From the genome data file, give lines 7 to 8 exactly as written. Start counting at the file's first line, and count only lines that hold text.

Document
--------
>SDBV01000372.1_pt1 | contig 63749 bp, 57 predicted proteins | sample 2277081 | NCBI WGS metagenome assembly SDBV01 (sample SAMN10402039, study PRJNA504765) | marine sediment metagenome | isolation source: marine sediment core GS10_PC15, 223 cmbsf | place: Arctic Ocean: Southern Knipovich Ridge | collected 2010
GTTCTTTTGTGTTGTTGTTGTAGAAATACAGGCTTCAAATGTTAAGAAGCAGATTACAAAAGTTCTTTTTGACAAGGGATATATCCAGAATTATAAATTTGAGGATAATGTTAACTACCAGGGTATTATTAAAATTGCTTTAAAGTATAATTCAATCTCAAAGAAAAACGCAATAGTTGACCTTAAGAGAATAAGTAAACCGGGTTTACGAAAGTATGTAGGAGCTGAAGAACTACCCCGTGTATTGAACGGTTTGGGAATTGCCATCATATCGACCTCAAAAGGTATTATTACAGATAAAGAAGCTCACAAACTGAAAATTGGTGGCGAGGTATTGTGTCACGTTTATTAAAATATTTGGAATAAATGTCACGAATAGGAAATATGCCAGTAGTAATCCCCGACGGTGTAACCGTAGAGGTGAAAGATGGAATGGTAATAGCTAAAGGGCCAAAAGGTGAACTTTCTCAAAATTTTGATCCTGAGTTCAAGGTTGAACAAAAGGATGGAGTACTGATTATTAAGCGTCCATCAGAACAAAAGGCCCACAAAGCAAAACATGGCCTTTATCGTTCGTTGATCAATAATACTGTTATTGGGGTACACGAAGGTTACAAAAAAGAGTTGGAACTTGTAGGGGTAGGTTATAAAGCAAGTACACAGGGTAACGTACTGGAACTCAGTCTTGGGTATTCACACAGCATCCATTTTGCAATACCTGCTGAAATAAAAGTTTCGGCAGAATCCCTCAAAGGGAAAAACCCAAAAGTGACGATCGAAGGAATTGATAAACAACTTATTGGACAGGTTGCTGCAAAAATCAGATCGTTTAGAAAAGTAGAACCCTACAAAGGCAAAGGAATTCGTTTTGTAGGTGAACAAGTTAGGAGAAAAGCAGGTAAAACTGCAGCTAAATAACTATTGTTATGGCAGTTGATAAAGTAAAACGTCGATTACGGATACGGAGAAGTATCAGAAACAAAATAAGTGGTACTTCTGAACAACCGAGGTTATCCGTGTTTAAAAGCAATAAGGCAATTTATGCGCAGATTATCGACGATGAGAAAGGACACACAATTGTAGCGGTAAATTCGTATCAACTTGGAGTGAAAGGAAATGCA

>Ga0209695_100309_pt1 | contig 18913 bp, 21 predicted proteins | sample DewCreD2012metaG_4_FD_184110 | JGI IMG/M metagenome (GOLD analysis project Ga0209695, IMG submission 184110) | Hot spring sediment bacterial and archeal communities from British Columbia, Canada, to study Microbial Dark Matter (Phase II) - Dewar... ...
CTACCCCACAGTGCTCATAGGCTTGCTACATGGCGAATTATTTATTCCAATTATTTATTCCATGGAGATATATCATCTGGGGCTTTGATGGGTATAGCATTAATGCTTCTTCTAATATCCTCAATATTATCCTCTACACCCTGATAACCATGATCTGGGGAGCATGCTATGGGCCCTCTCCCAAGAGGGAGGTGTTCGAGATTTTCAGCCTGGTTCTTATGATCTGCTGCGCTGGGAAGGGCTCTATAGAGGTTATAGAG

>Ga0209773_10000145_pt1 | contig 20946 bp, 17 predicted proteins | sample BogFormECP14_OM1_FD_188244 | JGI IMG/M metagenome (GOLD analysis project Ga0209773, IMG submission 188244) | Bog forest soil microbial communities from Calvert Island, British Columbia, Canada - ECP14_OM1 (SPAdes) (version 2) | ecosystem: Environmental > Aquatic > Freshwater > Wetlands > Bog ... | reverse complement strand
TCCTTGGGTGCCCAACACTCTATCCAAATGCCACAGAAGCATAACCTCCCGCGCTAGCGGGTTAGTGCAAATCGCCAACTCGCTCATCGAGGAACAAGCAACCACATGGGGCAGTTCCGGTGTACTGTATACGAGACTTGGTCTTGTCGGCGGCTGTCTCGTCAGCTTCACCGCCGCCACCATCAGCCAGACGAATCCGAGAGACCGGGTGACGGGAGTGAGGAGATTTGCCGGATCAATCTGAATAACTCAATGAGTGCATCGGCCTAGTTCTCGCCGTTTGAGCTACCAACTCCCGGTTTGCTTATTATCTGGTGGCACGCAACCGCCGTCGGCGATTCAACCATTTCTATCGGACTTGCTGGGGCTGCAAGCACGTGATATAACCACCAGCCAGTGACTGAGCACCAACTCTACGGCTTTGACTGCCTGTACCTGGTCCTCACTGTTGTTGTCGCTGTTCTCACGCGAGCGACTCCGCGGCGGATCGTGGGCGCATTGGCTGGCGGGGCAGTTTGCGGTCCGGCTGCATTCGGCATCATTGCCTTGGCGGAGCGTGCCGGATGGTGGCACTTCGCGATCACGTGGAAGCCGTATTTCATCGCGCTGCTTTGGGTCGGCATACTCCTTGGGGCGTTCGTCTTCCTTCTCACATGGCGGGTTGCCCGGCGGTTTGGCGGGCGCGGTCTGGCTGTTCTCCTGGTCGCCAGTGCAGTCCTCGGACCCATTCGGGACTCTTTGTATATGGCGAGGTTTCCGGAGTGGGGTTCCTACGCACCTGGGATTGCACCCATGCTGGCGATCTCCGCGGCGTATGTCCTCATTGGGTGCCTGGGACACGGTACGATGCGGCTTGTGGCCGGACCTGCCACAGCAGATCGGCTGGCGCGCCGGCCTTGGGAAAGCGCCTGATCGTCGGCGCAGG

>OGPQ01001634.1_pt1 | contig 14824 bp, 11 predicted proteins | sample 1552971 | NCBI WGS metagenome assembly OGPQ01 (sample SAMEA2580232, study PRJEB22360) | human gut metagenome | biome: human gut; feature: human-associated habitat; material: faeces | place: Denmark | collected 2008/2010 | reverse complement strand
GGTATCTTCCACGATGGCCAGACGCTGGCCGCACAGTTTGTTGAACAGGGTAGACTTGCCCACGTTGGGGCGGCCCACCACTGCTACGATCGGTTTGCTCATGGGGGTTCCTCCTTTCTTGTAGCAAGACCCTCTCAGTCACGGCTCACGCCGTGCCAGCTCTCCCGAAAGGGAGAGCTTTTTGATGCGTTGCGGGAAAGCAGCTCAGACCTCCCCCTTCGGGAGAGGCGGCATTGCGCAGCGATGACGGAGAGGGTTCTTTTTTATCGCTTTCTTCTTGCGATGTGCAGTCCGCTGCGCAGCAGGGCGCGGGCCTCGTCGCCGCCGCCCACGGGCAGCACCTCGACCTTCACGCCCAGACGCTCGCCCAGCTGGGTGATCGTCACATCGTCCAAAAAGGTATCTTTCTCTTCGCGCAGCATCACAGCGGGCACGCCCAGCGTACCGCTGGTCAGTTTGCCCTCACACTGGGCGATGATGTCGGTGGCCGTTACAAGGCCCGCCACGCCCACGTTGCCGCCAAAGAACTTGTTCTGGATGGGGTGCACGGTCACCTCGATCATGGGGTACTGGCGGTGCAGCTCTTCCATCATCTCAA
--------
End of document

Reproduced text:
>OGPQ01001634.1_pt1 | contig 14824 bp, 11 predicted proteins | sample 1552971 | NCBI WGS metagenome assembly OGPQ01 (sample SAMEA2580232, study PRJEB22360) | human gut metagenome | biome: human gut; feature: human-associated habitat; material: faeces | place: Denmark | collected 2008/2010 | reverse complement strand
GGTATCTTCCACGATGGCCAGACGCTGGCCGCACAGTTTGTTGAACAGGGTAGACTTGCCCACGTTGGGGCGGCCCACCACTGCTACGATCGGTTTGCTCATGGGGGTTCCTCCTTTCTTGTAGCAAGACCCTCTCAGTCACGGCTCACGCCGTGCCAGCTCTCCCGAAAGGGAGAGCTTTTTGATGCGTTGCGGGAAAGCAGCTCAGACCTCCCCCTTCGGGAGAGGCGGCATTGCGCAGCGATGACGGAGAGGGTTCTTTTTTATCGCTTTCTTCTTGCGATGTGCAGTCCGCTGCGCAGCAGGGCGCGGGCCTCGTCGCCGCCGCCCACGGGCAGCACCTCGACCTTCACGCCCAGACGCTCGCCCAGCTGGGTGATCGTCACATCGTCCAAAAAGGTATCTTTCTCTTCGCGCAGCATCACAGCGGGCACGCCCAGCGTACCGCTGGTCAGTTTGCCCTCACACTGGGCGATGATGTCGGTGGCCGTTACAAGGCCCGCCACGCCCACGTTGCCGCCAAAGAACTTGTTCTGGATGGGGTGCACGGTCACCTCGATCATGGGGTACTGGCGGTGCAGCTCTTCCATCATCTCAA